by Alan Yudman
Here is a spoiler free review of STAR WARS: THE FORCE AWAKENS: People live. People die. The Force is good & bad. The Empire isn’t gone. The Resistance are good guys. There are droids & X-Wing fighters battling Tie fighters in space. So if you want zero spoilers, stop right there. Thanks for reading. Like us on Facebook.
Okay, now that I’ve gotten that out of the way…
This is a fantastic film. It is funny, dramatic, and edge of you seat thrilling. It will tug at your memories and make you feel warm and full of nostalgia. But, even if you have never seen a Star Wars movie this stands alone just fine. You won’t get some of the inside humor, but overall this is a wonderful reboot to the franchise. Screenwriters J.J. Abrams, Lawrence Kasdan and Michael Arndt seamlessly weave the old cast and the new. Briefly, the Republic is in danger again from the Dark Side of the Force in the form of The First Order. A message in a droid has to get to the resistance leaders or all is lost. Sound familiar? Yes it is, but the story still feels fresh and exciting. Daisy Ridley, John Boyega, Oscar Isaac and Adam Driver bring fresh energy and all are fantastic. It’s also great to see Harrison Ford, Carrie Fisher, Mark Hamill and Chewbacca, C-3P0 and R2-D2 all being themselves. Nearly 40 years of technological advances also make all the effects look better. It feels updated without making the original movies seem tired. There are two enormous plot developments that I won’t spoil but I will say that one left my jaw hanging open in shock, the other in frustration. A couple of minor things were slightly head scratching. Rey learning to use the Force seemed to come a bit too quickly as compared to Luke Skywalker’s learning curve. And Rae, Fin and Poe become friends a bit too fast for my liking. One minute they are strangers, the next they are hugging buddies. Like I said, those are minor and did not get stop me from absolutely loving this movie. J.J. Abrams just gets this type of entertainment. First with Star Trek, now with Star Wars he understands how to honor the source material while updating it and making it his own. That is an admirable skill. Abrams also understands spectacle and knows how to pull the audience’s strings just enough to thrill everyone. Episode VII will awaken the Star Wars fan in all of us, and remind us of how we fell in love with this universe… a long time ago in a theater far, far away…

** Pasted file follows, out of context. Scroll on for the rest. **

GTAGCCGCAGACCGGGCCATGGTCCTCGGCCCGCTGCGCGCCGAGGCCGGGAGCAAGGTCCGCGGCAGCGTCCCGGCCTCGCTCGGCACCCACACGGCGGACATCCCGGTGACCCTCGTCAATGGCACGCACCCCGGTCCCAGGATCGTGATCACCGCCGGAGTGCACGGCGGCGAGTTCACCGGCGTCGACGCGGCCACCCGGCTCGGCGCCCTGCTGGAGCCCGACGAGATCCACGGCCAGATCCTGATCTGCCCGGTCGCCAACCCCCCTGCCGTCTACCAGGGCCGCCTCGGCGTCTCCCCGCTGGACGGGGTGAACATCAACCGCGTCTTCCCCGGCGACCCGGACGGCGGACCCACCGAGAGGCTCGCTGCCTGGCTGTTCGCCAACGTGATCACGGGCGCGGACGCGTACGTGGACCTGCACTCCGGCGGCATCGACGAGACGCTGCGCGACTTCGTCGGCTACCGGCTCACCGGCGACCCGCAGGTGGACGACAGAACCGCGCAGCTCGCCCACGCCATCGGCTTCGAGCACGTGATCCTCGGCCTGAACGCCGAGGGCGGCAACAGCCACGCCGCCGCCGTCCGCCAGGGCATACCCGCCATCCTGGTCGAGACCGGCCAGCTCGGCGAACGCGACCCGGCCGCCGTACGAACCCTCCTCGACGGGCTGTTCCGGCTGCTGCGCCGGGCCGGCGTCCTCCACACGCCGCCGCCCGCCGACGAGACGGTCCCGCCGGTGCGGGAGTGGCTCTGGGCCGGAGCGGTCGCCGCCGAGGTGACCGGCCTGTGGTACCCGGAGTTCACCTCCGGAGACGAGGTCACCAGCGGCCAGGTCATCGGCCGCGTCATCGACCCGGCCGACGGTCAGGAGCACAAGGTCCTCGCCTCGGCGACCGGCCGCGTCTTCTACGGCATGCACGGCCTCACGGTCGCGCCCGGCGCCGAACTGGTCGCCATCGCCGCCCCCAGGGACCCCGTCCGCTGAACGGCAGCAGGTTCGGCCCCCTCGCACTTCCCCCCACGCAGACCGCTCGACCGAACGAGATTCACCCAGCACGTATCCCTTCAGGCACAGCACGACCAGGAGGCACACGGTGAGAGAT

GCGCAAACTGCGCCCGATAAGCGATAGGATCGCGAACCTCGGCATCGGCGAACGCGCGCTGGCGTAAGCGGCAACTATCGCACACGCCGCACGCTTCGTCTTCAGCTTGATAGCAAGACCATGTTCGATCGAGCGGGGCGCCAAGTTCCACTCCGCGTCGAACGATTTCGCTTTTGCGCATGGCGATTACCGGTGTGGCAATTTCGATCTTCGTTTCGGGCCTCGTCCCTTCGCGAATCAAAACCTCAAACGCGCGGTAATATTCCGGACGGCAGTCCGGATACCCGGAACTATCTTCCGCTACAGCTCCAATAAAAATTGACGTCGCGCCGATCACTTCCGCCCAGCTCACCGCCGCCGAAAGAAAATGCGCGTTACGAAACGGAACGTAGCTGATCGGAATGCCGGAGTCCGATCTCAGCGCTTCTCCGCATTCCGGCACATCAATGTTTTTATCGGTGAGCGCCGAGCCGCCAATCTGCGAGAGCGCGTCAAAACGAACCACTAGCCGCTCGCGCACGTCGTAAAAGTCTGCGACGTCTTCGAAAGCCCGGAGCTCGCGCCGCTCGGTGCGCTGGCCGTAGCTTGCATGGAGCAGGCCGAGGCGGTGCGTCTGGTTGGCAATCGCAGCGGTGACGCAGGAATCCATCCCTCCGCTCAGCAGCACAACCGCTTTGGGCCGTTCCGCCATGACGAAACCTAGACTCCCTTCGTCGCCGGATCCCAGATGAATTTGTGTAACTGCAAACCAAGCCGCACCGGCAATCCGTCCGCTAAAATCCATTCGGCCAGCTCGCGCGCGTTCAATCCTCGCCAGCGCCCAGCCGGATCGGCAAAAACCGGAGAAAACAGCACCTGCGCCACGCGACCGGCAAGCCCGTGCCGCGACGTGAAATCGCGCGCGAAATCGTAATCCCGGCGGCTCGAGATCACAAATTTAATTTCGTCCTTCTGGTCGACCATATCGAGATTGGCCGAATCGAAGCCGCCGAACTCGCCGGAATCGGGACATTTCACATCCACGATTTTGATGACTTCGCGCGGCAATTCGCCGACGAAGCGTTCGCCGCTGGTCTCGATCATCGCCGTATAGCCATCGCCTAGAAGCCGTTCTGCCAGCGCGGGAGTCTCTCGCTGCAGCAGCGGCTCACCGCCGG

— by Jeff Schultz